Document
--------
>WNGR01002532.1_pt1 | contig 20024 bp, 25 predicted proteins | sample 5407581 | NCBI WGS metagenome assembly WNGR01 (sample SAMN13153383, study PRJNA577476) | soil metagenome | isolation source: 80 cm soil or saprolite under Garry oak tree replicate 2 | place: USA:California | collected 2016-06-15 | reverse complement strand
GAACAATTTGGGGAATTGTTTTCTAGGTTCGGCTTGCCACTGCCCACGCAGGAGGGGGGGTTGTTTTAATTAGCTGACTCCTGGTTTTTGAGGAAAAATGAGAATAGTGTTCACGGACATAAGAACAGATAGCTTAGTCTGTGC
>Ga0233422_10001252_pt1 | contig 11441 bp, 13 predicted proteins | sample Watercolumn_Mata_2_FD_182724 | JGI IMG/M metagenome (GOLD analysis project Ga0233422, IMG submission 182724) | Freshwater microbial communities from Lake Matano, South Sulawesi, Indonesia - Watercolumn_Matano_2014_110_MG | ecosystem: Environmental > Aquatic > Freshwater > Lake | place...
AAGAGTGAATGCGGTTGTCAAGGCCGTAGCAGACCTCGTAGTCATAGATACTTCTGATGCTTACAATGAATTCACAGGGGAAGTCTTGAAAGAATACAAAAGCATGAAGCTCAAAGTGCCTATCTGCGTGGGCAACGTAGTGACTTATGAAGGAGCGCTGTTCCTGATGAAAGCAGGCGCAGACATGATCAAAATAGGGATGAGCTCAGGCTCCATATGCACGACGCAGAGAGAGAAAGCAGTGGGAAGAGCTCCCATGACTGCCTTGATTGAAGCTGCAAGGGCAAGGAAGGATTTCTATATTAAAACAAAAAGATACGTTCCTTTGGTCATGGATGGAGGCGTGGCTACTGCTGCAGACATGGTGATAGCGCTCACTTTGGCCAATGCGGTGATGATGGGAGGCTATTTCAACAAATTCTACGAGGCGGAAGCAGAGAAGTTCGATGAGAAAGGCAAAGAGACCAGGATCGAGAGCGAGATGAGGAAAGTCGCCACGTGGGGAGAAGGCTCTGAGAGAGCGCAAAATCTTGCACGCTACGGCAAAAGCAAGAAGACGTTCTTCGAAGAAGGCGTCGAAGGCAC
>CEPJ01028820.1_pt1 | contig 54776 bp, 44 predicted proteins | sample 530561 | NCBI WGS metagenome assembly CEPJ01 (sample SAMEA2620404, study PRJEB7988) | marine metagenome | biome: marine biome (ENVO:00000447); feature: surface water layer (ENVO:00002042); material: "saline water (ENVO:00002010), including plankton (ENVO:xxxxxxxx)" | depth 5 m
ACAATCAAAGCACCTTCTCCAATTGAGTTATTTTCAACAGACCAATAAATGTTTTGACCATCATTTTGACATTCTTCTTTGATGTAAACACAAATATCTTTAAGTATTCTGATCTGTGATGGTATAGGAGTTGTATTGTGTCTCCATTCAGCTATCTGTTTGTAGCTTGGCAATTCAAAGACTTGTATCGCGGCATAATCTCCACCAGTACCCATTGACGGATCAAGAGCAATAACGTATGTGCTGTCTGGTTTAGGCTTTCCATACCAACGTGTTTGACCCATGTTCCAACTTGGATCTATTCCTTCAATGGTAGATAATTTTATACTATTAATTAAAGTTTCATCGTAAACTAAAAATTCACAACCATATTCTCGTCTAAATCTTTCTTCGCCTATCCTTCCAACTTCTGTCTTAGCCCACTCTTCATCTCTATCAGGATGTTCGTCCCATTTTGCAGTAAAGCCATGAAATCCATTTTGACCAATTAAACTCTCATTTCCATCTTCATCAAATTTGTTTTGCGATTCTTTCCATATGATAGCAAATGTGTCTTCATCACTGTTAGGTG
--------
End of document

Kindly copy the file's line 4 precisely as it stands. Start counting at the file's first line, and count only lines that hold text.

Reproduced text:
AAGAGTGAATGCGGTTGTCAAGGCCGTAGCAGACCTCGTAGTCATAGATACTTCTGATGCTTACAATGAATTCACAGGGGAAGTCTTGAAAGAATACAAAAGCATGAAGCTCAAAGTGCCTATCTGCGTGGGCAACGTAGTGACTTATGAAGGAGCGCTGTTCCTGATGAAAGCAGGCGCAGACATGATCAAAATAGGGATGAGCTCAGGCTCCATATGCACGACGCAGAGAGAGAAAGCAGTGGGAAGAGCTCCCATGACTGCCTTGATTGAAGCTGCAAGGGCAAGGAAGGATTTCTATATTAAAACAAAAAGATACGTTCCTTTGGTCATGGATGGAGGCGTGGCTACTGCTGCAGACATGGTGATAGCGCTCACTTTGGCCAATGCGGTGATGATGGGAGGCTATTTCAACAAATTCTACGAGGCGGAAGCAGAGAAGTTCGATGAGAAAGGCAAAGAGACCAGGATCGAGAGCGAGATGAGGAAAGTCGCCACGTGGGGAGAAGGCTCTGAGAGAGCGCAAAATCTTGCACGCTACGGCAAAAGCAAGAAGACGTTCTTCGAAGAAGGCGTCGAAGGCAC